2004 Early Achievement Award

Presented to: Dr. Sherman Lo

Citation: For his pioneering work on the modernization of LORAN and its use as a high-integrity backup to GNSS navigation for aviation users.


Dr. Sherman Lo is currently a research associate at the Stanford University Global Positioning System (GPS) Laboratory. He is the associate investigator for Stanford University’s efforts on the Department of Transportation’s technical evaluation of Loran. In this role, he has helped to coordinate and organize the evaluation team and chairs several of the technical working groups. He is also active on the technical analysis of many major hazards as well as the overall systems engineering and integrity analysis. He is a co-author of the Loran technical evaluation completed in 2004. The report was provided to the DOT for use in their decision on the mix of federally provided radionavigation systems.

Based in part on the work of Dr. Lo, the U.S. Federal Aviation Administration instituted a research program to determine the degree to which a modernized version of Loran could serve as a backup means of navigation (not just transmission of DGPS corrections). To support this effort, Dr. Lo and several colleagues founded the Loran Integrity and Performance Panel (or LORIPP). The LORIPP group coordinated several technical projects aimed at evaluating the feasibility of modernized Loran to support the integrity requirements of aviation non-precision approach (NPA) in the absence of GNSS. Dr. Lo led the LORIPP subgroup focusing on Loran skywave and groundwave propagation issues and he performed the hazard analysis that quantified the degree to which propagation uncertainties affect user integrity for the NPA application. He also combined these results with the results of others to estimate the overall accuracy/integrity/continuity/availability for modernized LORAN in support of NPA users. He was one of the primary authors of the resulting Loran technical evaluation report and he has taken the lead in presenting and publicizing the results of this study in many different venues, including multiple ION meetings as well as Loran association meetings and European GNSS meetings.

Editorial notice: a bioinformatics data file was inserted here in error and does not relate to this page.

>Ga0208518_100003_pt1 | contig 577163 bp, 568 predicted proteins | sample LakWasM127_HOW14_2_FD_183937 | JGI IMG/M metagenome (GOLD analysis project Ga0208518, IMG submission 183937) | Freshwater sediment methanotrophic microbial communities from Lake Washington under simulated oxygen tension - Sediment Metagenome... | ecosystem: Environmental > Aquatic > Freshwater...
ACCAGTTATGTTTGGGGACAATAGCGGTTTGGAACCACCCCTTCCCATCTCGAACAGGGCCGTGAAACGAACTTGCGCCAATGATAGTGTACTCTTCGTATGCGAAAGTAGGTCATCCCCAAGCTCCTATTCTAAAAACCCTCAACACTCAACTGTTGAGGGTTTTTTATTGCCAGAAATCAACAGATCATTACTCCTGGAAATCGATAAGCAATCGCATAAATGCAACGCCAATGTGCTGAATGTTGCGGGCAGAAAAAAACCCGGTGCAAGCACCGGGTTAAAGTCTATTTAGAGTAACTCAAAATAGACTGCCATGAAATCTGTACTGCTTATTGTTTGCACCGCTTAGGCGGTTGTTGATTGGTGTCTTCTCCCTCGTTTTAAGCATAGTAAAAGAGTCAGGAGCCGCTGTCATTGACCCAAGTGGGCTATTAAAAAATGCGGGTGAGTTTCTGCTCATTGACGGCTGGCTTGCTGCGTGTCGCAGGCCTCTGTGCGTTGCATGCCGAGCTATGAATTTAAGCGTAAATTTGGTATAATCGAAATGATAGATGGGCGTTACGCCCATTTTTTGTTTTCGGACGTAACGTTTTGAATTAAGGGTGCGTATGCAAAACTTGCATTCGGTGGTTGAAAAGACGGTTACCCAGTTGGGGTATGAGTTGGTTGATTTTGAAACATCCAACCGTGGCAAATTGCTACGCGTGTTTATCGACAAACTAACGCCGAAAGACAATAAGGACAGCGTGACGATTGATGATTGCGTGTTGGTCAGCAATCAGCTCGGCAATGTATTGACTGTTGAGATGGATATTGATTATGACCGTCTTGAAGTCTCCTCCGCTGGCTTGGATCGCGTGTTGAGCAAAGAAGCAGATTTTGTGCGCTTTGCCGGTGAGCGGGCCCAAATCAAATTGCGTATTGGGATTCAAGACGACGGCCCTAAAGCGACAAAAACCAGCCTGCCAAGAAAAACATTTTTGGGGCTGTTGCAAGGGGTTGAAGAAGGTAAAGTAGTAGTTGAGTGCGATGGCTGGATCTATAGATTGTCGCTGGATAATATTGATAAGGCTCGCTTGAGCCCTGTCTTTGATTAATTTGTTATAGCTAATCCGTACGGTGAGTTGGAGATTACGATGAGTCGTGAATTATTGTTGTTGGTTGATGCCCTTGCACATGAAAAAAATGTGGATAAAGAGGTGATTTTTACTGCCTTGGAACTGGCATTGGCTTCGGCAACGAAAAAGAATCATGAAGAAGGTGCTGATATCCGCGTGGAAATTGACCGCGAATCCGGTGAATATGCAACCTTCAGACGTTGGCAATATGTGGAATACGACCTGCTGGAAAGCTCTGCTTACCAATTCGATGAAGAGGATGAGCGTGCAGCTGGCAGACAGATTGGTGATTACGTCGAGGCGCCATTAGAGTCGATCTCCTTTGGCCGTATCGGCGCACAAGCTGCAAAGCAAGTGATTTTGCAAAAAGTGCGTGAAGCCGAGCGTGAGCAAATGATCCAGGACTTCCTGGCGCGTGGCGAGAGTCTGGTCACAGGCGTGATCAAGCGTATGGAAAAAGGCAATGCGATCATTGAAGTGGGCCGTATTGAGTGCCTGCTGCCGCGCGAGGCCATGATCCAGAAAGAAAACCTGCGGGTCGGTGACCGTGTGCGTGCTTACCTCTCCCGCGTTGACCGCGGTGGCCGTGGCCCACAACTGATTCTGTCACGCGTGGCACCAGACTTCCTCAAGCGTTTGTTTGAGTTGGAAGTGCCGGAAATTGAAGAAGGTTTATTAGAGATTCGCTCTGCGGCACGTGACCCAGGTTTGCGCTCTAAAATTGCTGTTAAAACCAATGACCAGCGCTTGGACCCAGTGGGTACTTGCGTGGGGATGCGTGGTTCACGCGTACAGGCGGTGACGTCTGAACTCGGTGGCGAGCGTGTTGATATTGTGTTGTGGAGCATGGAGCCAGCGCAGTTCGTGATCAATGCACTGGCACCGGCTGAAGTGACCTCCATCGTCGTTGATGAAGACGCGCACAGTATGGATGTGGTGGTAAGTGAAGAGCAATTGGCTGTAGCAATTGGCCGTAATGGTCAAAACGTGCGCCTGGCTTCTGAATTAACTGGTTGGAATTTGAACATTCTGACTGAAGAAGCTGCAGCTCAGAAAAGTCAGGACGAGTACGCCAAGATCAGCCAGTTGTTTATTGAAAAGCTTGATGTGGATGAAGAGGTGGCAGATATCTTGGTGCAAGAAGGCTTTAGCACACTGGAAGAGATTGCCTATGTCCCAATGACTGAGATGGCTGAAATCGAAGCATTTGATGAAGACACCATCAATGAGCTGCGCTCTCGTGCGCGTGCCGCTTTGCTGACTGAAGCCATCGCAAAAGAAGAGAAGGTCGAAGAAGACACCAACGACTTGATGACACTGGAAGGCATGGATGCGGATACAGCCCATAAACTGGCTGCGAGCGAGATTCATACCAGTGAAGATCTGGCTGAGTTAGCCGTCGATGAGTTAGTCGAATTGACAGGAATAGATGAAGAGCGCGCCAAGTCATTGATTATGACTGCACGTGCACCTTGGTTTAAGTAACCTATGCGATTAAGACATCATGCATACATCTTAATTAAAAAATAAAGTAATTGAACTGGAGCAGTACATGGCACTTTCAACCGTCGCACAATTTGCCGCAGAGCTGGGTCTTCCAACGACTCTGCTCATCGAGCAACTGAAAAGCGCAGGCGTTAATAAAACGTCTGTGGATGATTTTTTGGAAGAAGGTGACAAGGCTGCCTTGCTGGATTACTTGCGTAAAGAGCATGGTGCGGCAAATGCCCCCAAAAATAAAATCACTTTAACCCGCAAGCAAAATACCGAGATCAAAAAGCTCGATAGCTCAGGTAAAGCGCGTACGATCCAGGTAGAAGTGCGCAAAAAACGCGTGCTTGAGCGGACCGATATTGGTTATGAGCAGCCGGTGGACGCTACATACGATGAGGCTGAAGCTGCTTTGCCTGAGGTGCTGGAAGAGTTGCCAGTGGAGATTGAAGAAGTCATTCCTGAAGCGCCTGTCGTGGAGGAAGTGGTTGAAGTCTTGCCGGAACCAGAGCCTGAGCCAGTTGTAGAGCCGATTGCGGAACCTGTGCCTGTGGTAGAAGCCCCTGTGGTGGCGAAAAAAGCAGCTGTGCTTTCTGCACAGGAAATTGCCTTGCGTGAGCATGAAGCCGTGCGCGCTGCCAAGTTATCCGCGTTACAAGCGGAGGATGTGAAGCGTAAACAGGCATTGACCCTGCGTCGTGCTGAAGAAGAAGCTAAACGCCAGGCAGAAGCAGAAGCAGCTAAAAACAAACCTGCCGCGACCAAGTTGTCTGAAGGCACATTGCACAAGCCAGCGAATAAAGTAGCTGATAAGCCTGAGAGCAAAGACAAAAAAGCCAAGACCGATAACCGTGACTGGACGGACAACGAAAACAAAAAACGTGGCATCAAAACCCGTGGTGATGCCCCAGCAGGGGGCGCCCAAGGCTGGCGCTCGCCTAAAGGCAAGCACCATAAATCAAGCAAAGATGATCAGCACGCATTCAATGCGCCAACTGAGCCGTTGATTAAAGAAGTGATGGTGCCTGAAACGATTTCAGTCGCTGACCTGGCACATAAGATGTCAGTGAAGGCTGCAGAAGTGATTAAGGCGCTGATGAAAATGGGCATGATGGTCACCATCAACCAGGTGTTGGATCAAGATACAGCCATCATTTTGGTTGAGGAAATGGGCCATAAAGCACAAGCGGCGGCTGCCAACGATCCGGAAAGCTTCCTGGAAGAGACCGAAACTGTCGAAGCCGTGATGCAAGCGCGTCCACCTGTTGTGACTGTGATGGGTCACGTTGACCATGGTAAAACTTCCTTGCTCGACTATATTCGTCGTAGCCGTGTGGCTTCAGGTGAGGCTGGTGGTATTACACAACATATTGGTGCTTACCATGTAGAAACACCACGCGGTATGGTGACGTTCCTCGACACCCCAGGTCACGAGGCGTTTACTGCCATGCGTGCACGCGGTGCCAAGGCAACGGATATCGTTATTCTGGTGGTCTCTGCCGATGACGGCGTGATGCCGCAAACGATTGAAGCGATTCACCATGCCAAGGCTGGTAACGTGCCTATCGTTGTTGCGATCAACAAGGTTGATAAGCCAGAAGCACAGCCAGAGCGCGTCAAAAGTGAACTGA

Dr. Lo has a B.S. in Aerospace Engineering, a B.S. in Mathematics from the University of Maryland, and a M.S. in Aeronautics and Astronautics; a M.S. in Engineering Economics and Operations Research; and a PhD. in Aeronautics and Astronautics from the Stanford University.